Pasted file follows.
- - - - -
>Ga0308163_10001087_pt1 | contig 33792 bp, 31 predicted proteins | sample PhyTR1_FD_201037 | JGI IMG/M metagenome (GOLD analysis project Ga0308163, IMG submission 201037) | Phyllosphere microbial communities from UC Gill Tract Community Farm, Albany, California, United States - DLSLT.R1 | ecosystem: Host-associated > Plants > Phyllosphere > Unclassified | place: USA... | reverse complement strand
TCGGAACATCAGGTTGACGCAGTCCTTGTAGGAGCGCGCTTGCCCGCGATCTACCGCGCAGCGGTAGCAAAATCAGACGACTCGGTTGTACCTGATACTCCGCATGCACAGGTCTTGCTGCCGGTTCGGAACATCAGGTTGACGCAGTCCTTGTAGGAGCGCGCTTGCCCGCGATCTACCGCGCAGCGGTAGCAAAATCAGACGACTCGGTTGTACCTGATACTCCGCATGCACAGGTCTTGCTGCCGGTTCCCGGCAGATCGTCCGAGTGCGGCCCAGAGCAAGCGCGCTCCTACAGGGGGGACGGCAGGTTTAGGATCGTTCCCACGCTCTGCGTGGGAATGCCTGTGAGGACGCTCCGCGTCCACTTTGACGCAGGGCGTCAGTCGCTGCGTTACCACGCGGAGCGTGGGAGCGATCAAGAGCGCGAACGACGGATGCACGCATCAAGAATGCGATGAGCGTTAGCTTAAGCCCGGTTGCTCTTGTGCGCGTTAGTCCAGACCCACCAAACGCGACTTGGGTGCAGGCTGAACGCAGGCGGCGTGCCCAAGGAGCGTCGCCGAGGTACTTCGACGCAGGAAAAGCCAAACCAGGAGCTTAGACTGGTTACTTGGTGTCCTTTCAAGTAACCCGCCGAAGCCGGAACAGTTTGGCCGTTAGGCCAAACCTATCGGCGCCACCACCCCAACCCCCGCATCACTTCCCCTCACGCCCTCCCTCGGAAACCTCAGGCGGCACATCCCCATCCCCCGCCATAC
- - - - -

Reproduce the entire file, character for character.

>Ga0308163_10001087_pt1 | contig 33792 bp, 31 predicted proteins | sample PhyTR1_FD_201037 | JGI IMG/M metagenome (GOLD analysis project Ga0308163, IMG submission 201037) | Phyllosphere microbial communities from UC Gill Tract Community Farm, Albany, California, United States - DLSLT.R1 | ecosystem: Host-associated > Plants > Phyllosphere > Unclassified | place: USA... | reverse complement strand
TCGGAACATCAGGTTGACGCAGTCCTTGTAGGAGCGCGCTTGCCCGCGATCTACCGCGCAGCGGTAGCAAAATCAGACGACTCGGTTGTACCTGATACTCCGCATGCACAGGTCTTGCTGCCGGTTCGGAACATCAGGTTGACGCAGTCCTTGTAGGAGCGCGCTTGCCCGCGATCTACCGCGCAGCGGTAGCAAAATCAGACGACTCGGTTGTACCTGATACTCCGCATGCACAGGTCTTGCTGCCGGTTCCCGGCAGATCGTCCGAGTGCGGCCCAGAGCAAGCGCGCTCCTACAGGGGGGACGGCAGGTTTAGGATCGTTCCCACGCTCTGCGTGGGAATGCCTGTGAGGACGCTCCGCGTCCACTTTGACGCAGGGCGTCAGTCGCTGCGTTACCACGCGGAGCGTGGGAGCGATCAAGAGCGCGAACGACGGATGCACGCATCAAGAATGCGATGAGCGTTAGCTTAAGCCCGGTTGCTCTTGTGCGCGTTAGTCCAGACCCACCAAACGCGACTTGGGTGCAGGCTGAACGCAGGCGGCGTGCCCAAGGAGCGTCGCCGAGGTACTTCGACGCAGGAAAAGCCAAACCAGGAGCTTAGACTGGTTACTTGGTGTCCTTTCAAGTAACCCGCCGAAGCCGGAACAGTTTGGCCGTTAGGCCAAACCTATCGGCGCCACCACCCCAACCCCCGCATCACTTCCCCTCACGCCCTCCCTCGGAAACCTCAGGCGGCACATCCCCATCCCCCGCCATAC